Kupala Night

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Kupala Night
Night on the Eve of Ivan Kupala,
by Henryk Hector Siemiradzki
Also called Feast of St. John the Baptist; Иван-Купала; Купалле; Іван Купала; Noc Kupały
Observed by Slavic people
Significance celebration relates to the summer solstice
Begins June 23 (July 6)
Ends June 24 (July 7)
Date June 24, July 7
Related to Summer Solstice, Nativity of St. John the Baptist

Kupala Night, also known as Ivan Kupala Day (Russian: Иван-Купала; Belarusian: Купалле; Ukrainian: Іван Купала; Polish: Noc Świętojańska, Noc Kupały), is celebrated in Ukraine, Belarus, Lithuania, Poland, and Russia currently on the night of 6/7 July in the Gregorian or New Style calendar, which is 23/24 June in the Julian or Old Style calendar still used by many Orthodox Churches. Calendar-wise, it is opposite to the winter holiday Koliada. The celebration relates to the summer solstice when nights are the shortest and includes a number of Slavic rituals.[1]


Simon Kozhin. Kupala Night, Divination on the Wreaths.

Some early mythology scholars, such as Sir James Frazer, claimed that the holiday was originally Kupala; a pagan fertility rite later accepted into the Orthodox Christian calendar. There are analogues for celebrating the legacy of St. John around the time of the summer solstice elsewhere, including St. John's Day in Western Europe.

The Ukrainian, Belarusian and Russian name of this holiday combines "Ivan" (John the Baptist) and Kupala which is related to a word derived from the Slavic word for bathing, which is cognate. The latter is reinterpreted as John's baptizing people through full immersion in water (therefore his biblical title of the Baptist). However, the tradition of Kupala predates Christianity. Due to the popularity of the pagan celebration, with time it was simply accepted and reestablished as one of the native Christian traditions intertwined with local folklore.[2]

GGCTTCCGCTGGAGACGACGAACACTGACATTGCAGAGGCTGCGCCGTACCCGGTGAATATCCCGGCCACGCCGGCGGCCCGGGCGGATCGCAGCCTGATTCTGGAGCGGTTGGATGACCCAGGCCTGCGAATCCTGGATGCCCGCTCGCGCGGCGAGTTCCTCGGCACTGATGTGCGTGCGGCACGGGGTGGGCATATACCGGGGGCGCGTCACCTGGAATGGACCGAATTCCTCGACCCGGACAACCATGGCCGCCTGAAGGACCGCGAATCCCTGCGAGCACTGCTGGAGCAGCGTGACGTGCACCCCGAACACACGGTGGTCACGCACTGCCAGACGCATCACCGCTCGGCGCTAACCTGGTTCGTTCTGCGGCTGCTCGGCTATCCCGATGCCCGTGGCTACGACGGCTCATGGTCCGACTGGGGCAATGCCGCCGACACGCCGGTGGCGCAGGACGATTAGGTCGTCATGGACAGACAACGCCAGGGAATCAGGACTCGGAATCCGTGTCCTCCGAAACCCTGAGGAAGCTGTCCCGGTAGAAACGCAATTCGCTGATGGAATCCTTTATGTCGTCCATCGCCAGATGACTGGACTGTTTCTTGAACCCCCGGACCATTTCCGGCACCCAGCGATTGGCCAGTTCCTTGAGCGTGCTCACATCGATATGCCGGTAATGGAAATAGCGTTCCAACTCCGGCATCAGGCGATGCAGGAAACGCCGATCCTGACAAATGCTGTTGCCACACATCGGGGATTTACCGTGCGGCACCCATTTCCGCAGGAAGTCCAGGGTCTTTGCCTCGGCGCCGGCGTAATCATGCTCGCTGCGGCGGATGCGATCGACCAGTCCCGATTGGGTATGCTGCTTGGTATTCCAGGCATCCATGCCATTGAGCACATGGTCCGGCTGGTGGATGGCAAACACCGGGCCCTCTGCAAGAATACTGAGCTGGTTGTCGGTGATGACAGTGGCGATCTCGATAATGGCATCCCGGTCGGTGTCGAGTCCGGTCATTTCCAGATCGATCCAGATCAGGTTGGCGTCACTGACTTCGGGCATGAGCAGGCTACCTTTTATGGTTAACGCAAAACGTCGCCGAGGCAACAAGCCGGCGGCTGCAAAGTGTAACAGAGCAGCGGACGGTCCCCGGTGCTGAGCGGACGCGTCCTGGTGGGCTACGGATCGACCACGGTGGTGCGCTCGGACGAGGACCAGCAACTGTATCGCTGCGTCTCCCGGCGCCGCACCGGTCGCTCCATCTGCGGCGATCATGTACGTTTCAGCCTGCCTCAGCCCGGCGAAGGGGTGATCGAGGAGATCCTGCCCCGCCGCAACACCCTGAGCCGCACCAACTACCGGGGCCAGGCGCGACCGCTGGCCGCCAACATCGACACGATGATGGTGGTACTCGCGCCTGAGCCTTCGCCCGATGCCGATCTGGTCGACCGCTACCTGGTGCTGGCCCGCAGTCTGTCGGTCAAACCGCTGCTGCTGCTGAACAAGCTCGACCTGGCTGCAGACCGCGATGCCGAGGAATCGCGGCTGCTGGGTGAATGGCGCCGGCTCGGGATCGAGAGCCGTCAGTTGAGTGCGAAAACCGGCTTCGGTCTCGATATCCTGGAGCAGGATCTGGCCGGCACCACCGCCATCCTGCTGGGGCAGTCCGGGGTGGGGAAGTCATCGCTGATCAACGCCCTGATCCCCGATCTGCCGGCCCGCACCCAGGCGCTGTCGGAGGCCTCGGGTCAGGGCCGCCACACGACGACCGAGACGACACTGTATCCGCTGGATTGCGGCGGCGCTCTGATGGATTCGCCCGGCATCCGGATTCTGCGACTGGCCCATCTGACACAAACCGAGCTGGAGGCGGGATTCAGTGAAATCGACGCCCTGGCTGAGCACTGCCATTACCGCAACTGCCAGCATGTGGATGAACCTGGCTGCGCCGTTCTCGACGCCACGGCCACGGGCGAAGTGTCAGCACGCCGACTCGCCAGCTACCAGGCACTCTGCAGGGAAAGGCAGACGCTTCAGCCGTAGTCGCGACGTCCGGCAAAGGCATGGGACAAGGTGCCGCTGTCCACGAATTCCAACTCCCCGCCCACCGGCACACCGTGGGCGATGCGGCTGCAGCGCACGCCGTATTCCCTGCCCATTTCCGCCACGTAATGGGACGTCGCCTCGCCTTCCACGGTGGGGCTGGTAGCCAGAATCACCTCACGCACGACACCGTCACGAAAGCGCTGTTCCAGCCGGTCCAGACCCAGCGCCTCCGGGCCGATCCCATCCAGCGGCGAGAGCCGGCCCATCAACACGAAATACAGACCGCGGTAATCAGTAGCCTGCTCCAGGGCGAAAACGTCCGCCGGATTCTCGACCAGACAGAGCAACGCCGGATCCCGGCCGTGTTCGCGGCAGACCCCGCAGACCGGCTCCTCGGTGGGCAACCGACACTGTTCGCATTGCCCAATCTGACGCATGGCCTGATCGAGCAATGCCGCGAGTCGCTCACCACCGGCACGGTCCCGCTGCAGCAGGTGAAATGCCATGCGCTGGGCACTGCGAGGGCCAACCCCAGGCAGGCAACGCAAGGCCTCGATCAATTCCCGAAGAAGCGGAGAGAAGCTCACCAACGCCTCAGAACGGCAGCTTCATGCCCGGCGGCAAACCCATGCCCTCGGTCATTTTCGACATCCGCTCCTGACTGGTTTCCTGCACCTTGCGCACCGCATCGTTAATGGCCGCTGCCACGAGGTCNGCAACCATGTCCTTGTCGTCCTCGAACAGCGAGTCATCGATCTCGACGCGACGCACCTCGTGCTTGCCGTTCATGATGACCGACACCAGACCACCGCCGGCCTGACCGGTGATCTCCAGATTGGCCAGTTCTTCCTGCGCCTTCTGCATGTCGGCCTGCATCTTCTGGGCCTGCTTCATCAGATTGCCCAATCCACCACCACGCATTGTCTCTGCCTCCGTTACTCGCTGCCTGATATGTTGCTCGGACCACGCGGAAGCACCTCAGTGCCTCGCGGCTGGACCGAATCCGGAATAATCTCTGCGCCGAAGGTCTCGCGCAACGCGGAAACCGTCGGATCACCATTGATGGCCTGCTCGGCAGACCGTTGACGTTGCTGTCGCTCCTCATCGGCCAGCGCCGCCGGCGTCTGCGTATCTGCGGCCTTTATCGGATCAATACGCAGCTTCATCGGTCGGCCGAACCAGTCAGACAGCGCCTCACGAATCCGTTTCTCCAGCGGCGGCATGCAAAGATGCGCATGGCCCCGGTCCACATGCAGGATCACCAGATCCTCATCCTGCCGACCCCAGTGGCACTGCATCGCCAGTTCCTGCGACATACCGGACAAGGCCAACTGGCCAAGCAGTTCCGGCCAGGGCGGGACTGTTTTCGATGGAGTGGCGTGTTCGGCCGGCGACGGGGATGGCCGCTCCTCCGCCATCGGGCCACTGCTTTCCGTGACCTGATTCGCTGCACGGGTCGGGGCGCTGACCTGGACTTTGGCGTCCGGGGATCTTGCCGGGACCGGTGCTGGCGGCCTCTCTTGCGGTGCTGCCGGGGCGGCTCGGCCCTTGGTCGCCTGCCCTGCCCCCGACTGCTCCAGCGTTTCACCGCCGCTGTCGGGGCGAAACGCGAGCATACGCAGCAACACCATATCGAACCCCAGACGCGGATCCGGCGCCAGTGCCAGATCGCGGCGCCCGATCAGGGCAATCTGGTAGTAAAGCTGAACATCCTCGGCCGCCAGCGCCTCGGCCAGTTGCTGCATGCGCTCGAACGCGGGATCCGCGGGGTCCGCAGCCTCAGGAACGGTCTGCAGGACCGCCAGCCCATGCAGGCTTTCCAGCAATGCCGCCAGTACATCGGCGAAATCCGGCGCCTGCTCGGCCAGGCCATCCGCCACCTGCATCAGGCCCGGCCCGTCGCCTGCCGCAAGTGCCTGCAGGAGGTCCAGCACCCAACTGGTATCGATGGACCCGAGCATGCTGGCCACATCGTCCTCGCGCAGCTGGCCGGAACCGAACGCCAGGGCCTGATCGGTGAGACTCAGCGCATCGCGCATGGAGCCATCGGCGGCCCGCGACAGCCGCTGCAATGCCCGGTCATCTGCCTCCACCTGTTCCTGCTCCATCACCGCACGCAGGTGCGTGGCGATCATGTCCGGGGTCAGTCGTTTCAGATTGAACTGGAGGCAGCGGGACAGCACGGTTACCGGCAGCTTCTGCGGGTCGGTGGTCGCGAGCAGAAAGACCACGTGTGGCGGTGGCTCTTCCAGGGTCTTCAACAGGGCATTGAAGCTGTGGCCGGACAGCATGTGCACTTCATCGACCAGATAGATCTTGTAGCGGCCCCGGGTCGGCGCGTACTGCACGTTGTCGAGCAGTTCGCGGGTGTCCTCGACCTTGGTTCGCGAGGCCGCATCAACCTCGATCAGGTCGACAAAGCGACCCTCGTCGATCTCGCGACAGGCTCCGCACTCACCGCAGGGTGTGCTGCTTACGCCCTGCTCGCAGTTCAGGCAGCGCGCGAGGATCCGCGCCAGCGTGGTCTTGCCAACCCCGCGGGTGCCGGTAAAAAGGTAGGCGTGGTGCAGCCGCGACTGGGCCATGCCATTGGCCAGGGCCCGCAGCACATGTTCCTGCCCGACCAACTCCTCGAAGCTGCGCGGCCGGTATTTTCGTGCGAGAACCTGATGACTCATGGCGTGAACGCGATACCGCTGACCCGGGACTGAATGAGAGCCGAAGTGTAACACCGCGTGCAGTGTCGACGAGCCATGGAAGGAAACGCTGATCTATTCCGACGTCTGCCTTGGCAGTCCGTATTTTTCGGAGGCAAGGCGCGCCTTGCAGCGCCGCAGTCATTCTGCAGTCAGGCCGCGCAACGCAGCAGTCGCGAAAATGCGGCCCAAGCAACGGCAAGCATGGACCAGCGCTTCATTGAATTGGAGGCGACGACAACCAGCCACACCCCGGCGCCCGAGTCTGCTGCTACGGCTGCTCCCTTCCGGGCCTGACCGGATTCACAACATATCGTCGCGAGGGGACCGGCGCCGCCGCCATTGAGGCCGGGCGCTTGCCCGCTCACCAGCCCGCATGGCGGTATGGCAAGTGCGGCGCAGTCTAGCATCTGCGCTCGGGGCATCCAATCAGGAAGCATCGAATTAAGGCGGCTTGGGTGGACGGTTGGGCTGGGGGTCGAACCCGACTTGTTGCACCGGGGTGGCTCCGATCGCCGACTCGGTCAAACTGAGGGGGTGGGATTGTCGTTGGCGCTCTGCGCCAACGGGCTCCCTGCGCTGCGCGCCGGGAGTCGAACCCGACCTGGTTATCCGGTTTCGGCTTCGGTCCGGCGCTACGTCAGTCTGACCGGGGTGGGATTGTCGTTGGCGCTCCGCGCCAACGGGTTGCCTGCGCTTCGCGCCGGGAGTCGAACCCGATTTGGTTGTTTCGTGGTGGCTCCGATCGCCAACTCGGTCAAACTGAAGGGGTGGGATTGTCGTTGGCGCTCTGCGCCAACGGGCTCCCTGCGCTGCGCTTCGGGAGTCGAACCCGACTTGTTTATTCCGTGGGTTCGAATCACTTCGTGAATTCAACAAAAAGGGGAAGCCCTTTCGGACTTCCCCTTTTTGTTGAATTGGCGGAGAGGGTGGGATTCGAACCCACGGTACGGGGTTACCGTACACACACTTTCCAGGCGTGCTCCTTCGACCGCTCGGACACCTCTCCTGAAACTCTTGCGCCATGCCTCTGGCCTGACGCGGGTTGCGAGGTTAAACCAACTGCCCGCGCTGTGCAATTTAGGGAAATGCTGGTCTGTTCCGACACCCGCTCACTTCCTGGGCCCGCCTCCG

The holiday is still enthusiastically celebrated by the younger people of Eastern Europe. The night preceding the holiday (Tvorila night) is considered the night for "good humour" mischiefs (which sometimes would raise the concern of law enforcement agencies). On Ivan Kupala day itself, children engage in water fights and perform pranks, mostly involving pouring water over humans.

Folklore and Slavic religious beliefs[edit]

Ivan Kupala Day in Belgorod Oblast. 2011

Many of the rites related to this holiday within Slavic religious beliefs, due to the ancient Kupala rites, are connected with the role of water in fertility and ritual purification.

On Kupala day, young people jump over the flames of bonfires in a ritual test of bravery and faith. The failure of a couple in love to complete the jump while holding hands is a sign of their destined separation.

Taraxacum wreath floating on water

Girls may float wreaths of flowers (often lit with candles) on rivers, and would attempt to gain foresight into their relationship fortunes from the flow patterns of the flowers on the river. Men may attempt to capture the wreaths, in the hope of capturing the interest of the woman who floated the wreath.

There is an ancient Kupala belief that the eve of Ivan Kupala is the only time of the year when ferns bloom. Prosperity, luck, discernment and power would befall on whoever finds a fern flower. Therefore, on that night, village folk would roam through the forests in search of magical herbs and especially the elusive fern flower.

Traditionally, unmarried women, signified by the garlands on their hair, are the first to enter the forest. They are followed by young men. Therefore, the quest to find herbs and the fern flower may lead to the blooming of relationships between pairs of men and women within the forest.

It is to be noted, however, that ferns are not angiosperms (flowering plants), and instead reproduce by spores; they cannot flower.

In Gogol's story The Eve of Ivan Kupala a young man finds the fabulous fern-flower but is cursed by it. Gogol's tale may have been the stimulus for Modest Mussorgsky to compose his tone poem Night on Bald Mountain.

See also[edit]


  1. ^ [1]
  2. ^ "/culture_art/traditions". russia-ic.com/. Retrieved October 2014.  Check date values in: |access-date= (help)

External links[edit]